A year ago the emergence and subsequent consequences of the Covid-19 pandemic had a tremendous impact on the year’s energy stories. That remained true in 2021, as supply chain issues combined with an economic recovery caused prices to soar.
1. Energy prices soar
For the average person, the sharp rise in gasoline prices was probably the story that impacted them the most. The root cause traces back to the Covid-19 pandemic, which negatively impacted oil production. Demand has returned, but supply hasn’t caught up. That’s a recipe for higher oil prices, and subsequently higher gasoline and natural gas prices. Consumers saw that, as gasoline prices rose to their highest levels since 2014. President Biden eventually announced a release of oil from the Strategic Petroleum Reserve in an attempt to stem the gasoline price rise.
2. Europe’s natural gas crisis
If you live in Europe, this was probably your top energy story of the year. For some of the same reasons experienced by the U.S., Europe suffered from a natural gas shortage this year. That was exacerbated near the end of the year by nuclear plant outages and cold weather. Russia could help ease the crisis, but Germany suspended the process of certifying the Nord Stream 2 Russian gas pipeline. These factors have helped push Europe’s natural gas prices into record territory, which has caused some factories to close. It has also caused some utilities to opportunistically switch back to coal as the crisis unfolded.
3. President Biden executive orders
On his second day in office, President Biden signed Executive Order on Protecting Public Health and the Environment and Restoring Science to Tackle the Climate Crisis. The biggest takeaway from the Executive Order was the cancellation of the Keystone XL pipeline permit. The project had been rejected by President Obama in late 2015, fast-tracked by President Trump in 2017, and now once more rejected by President Biden in 2021.
Next the administration issued Secretarial Order No. 3395, which implemented a 60-day suspension of new oil and gas leasing and drilling permits for federal land and water. President Biden followed that action up with Executive Order on Tackling the Climate Crisis at Home and Abroad. The biggest takeaway from this order was an indefinite “pause on new oil and natural gas leases on public lands” until a comprehensive review on the climate change impacts can be completed.
Although it will take years for some of these actions to impact oil supplies, the political impact was felt immediately. As gasoline prices continued to rise, many pointed at Biden’s executive orders as the reason. And for its part, TC EnergyTRP, the Canadian company that was building the pipeline, filed a formal request for arbitration under the North American Free Trade Agreement. The company is seeking $15 billion in damages from the U.S. government for the cancellation.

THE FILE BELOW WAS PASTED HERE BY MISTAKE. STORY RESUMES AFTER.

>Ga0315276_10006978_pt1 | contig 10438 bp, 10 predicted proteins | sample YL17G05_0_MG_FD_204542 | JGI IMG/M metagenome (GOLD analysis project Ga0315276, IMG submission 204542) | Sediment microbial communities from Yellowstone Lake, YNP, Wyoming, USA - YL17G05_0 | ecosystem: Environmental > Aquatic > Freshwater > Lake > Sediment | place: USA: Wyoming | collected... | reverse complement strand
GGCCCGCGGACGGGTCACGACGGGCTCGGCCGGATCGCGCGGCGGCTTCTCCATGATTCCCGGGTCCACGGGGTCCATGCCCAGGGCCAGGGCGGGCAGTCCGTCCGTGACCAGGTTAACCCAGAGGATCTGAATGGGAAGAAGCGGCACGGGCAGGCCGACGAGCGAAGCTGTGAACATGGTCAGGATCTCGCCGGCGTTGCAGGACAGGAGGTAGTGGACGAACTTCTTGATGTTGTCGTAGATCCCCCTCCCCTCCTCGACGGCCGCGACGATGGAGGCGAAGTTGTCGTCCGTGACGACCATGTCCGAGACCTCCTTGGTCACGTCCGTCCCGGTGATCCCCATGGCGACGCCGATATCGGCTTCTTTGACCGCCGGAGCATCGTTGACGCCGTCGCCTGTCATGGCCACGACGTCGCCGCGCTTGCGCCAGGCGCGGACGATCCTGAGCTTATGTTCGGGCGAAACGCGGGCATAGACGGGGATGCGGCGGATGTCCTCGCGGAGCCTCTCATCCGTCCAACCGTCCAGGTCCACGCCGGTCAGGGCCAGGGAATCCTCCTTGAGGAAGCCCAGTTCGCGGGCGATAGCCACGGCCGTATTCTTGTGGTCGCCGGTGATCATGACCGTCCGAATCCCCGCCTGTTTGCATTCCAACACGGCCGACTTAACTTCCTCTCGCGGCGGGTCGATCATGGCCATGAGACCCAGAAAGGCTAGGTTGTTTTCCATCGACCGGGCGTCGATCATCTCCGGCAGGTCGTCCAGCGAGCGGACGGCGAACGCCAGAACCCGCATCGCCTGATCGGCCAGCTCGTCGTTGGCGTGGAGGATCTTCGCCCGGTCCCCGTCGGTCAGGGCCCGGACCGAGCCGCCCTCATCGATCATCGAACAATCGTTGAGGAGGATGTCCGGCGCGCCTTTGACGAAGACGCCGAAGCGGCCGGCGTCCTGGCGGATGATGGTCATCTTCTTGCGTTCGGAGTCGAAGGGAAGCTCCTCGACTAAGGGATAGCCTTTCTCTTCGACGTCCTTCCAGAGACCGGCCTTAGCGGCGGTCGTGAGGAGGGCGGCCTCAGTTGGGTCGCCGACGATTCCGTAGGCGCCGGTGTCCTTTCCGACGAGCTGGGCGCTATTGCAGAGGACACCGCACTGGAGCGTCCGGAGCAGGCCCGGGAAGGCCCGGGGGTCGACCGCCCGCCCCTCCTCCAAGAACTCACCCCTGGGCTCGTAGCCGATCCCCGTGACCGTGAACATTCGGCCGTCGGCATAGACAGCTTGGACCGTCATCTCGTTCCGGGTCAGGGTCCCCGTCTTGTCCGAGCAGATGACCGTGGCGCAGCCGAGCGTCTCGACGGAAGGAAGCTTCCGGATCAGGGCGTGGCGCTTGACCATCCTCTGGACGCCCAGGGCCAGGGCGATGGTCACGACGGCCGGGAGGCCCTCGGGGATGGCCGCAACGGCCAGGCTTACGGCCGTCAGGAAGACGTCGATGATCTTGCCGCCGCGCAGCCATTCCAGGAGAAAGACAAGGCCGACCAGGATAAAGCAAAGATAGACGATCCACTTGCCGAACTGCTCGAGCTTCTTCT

4. Energy stocks soar
The surge in energy prices hit consumers hard, but energy companies have had a tremendous year. The energy sector is on track to have its best year in two decades. Year-to-date (YTD) the sector has been the top performer in the S&P 500, nearly doubling the return of the index. As an example, ConocoPhillipsCOP — the largest publicly-traded pure oil and gas produce — is up 80% YTD versus an S&P 500 return of 26%.
5. The 2021 Infrastructure Bill
The $1.2 trillion Infrastructure Investment and Jobs Act was signed into law by President Biden in November. Although the bill covers many areas, it promises to have an enormous impact on our energy production and consumption in coming years. The bill provides new federal spending for electric vehicle (EV) charging stations and upgrades to the electrical transmission grid. Both are aimed at speeding up the transition to EVs. There are also provisions for encouraging energy efficiency, as well as the domestic sourcing and manufacturing of numerous clean energy technologies (e.g., batteries, solar panels, wind turbines)
There are a number of other stories that could arguably be Top 5, and certainly Top 10 energy stories of the year.
Winter Storm Uri in Texas caused a major power crisis there that left more than 200 people dead. The COP 26 agreement on emissions reductions was a top story, but only time will tell if the agreements had the intended impact. Functioning nuclear power plants continue to be shut down (e.g., Indian Point in New York), and that risks significant implications on future power supplies (similar to what Europe is currently experiencing).
Those are the top energy stories as I saw them in 2021. I thank you for reading, and I hope you are enjoying a wonderful holiday season.
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